Profile: Vince Alettiby Kim Levin
Though short and to the point, the ten or so capsule reviews for art shows in the opening pages of the New Yorker each week are probably among the most widely read in the city, if not the nation. This is where tourists and seasoned art buffs alike look for serious picks from an esteemed reviewer, and so they may carry even more clout than long-time critic Peter Schjeldahl’s considerably longer takes on art around town.
True to its clubby reputation, the New Yorker is loath to reveal the names of all who write these reviews, but the name that crops up most often as a byline elsewhere in the magazine is Vince Aletti, who has written about photography exhibitions for “Goings on About Town” almost every week since 2005. Aletti, now 70, started his career as a pioneering music critic for Rolling Stone in 1968, where he became the first to take disco seriously. He moved to the Village Voice to write about music toward the end of the 70s, became freelance editor of the Centerfold (“an opinionated survey of the week’s events”) and gradually assumed the duties of the art editor at the Voice. Photography became his beat at both the Voice and in reviews for Artforum long before he moved to the New Yorker.
Aletti credits his interest in photography to his father and his upbringing in a house that included a dark room, in Glenside, a small town near Philadelphia. “My father was an amateur photographer,” he says. “And that gave me a certain early connection to the allure and mystery of seeing a print appear on a piece of white paper. I grew up with photography books, books on the history of photography. It gave me a grounding. I don’t think I would have written about photography had I not been at the Voice, which allowed you to follow your enthusiasms.”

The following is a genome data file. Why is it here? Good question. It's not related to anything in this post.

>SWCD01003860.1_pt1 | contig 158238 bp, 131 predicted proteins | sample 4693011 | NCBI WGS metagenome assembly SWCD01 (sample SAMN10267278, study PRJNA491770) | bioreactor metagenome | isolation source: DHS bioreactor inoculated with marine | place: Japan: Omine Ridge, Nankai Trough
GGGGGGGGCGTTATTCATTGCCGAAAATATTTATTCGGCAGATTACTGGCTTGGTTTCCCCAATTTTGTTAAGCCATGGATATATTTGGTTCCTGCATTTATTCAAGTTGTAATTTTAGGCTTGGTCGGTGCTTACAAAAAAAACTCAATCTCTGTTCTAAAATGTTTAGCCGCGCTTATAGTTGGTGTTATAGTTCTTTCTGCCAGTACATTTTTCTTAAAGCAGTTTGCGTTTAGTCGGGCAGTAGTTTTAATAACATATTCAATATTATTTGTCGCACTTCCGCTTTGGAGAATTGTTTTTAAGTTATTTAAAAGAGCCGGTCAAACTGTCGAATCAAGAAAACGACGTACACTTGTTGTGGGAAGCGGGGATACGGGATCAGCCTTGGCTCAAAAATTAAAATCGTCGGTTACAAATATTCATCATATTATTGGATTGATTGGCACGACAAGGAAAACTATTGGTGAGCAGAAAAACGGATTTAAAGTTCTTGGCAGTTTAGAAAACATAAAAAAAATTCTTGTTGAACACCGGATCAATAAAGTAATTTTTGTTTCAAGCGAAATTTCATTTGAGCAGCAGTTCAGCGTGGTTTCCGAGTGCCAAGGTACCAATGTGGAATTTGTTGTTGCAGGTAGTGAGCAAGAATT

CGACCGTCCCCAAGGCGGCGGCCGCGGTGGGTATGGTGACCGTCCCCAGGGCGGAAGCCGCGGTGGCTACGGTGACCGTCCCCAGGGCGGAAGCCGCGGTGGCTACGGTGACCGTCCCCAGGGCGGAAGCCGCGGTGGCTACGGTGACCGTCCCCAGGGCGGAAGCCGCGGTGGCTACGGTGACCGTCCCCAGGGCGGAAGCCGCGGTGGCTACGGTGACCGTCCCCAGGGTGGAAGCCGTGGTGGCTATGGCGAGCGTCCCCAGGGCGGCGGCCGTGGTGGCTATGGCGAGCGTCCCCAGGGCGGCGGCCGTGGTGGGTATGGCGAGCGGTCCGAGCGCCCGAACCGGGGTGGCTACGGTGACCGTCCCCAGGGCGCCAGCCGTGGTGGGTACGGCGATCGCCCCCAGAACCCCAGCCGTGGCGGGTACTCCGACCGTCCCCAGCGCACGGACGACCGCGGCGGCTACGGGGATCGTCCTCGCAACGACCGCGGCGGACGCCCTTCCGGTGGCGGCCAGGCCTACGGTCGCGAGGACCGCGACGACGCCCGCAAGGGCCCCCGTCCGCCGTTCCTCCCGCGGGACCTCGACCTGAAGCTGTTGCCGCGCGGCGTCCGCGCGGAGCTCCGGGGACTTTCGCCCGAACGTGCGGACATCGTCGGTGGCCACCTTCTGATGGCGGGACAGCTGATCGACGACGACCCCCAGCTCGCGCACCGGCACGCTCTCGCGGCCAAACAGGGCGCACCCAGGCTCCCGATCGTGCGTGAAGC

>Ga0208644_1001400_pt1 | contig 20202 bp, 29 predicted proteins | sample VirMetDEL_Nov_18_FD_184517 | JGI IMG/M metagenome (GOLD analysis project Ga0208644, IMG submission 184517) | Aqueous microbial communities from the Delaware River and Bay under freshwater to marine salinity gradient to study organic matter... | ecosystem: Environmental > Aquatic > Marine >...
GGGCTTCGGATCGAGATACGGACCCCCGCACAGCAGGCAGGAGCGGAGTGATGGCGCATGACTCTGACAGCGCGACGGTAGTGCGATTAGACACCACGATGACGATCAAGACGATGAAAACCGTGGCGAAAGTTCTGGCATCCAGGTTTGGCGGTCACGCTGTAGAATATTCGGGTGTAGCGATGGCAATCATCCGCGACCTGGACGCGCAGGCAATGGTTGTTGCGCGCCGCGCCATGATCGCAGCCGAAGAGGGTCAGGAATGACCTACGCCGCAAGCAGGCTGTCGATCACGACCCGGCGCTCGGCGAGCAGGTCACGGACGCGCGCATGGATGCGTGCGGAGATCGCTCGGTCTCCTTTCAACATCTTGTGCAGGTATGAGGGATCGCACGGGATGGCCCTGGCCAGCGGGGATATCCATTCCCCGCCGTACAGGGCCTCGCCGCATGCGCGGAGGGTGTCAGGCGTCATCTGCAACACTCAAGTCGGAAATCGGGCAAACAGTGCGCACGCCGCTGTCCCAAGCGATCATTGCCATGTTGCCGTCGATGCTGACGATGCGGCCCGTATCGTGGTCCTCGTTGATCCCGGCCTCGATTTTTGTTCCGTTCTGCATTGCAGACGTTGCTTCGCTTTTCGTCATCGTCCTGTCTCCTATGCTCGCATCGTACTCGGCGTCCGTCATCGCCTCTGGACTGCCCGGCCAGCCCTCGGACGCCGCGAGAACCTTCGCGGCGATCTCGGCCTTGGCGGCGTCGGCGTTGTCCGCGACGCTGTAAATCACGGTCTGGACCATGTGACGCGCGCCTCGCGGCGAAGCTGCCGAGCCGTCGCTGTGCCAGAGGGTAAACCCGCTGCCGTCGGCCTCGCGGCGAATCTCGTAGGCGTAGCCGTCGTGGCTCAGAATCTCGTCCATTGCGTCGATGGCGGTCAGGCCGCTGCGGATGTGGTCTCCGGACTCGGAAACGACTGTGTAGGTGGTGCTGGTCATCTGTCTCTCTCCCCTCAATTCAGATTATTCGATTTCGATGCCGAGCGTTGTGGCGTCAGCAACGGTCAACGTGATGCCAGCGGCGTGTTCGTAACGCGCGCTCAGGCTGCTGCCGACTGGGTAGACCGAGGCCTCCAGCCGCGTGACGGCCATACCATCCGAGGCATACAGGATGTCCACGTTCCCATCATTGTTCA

One early influence on his work was his East Village neighbor Peter Hujar—known for his haunting portraits of Susan Sontag, Candy Darling, Divine, and David Wojnarowicz. “Looking at pictures with him made me think about the photographer as a working person, someone who didn’t just make art but earned a living. I did critical profiles of photographers for the Voice. I wasn’t going to take on someone like Larry Clark, but rather people who were just getting started, such as Dawoud Bey, Carrie Mae Weems, and Sally Mann.”
He spends at least two and a half “good working days” going to exhibitions in Chelsea and elsewhere. His criteria? “First the show should be on some level excellent or at least well done, and should be something I haven’t seen before. Mostly it’s the idea that something has weight and value and speaks to me. If it’s provocative on some level, that can be discussed. But sometimes I go into a gallery and just draw a blank. I don’t have anything to say about it. It’s kind of rare, but I occasionally think: there’s nothing for me here.”
Aletti has also organized groundbreaking photography exhibitions, including “Male” at White Columns (2008), which explored through his own collection the infinite possibilities of masculinity. In 2009 he curated a series of exhibitions on fashion photography at ICP, including “Avedon: Fashion: 1944-2000,” co-curated by ICP curator Carol Squiers, the first show to focus on Avedon’s fashion work. The most satisfying, he says, was the exhibition called “This is Not a Fashion Photograph,” which included images from Walker Evans, Malick Sidibe, Nan Goldin, and Francesca Woodman, among others.
For all his years of writing about photography, music remains Aletti’s first love. “But photography is very close to my heart,” he says. Part of the pleasure of his job is the chance to write about shows that are currently up and running. How has the work of photography changed in our digital era? “Luckily it’s not something I have to think about very much. Darkroom printing is almost obsolete and that disturbs me. I think all the options should be open. The ability to manipulate an image, the idea that anything is possible, certainly throws a curve into writing about photography. How real is it? I’m judging the image not the technique.”
He works at home. He knows Peter Schjeldahl from their days at the Voice but has never met Calvin Tomkins, famed for his lengthy profiles in the New Yorker. “No one goes to the office, ever, as far as I know. We all have the luxury of being able to file from home.”
bio: Kim Levin has written about art for ARTnews, the Brooklyn Rail, Arts Magazine, and the Village Voice, where Vince Aletti was her editor.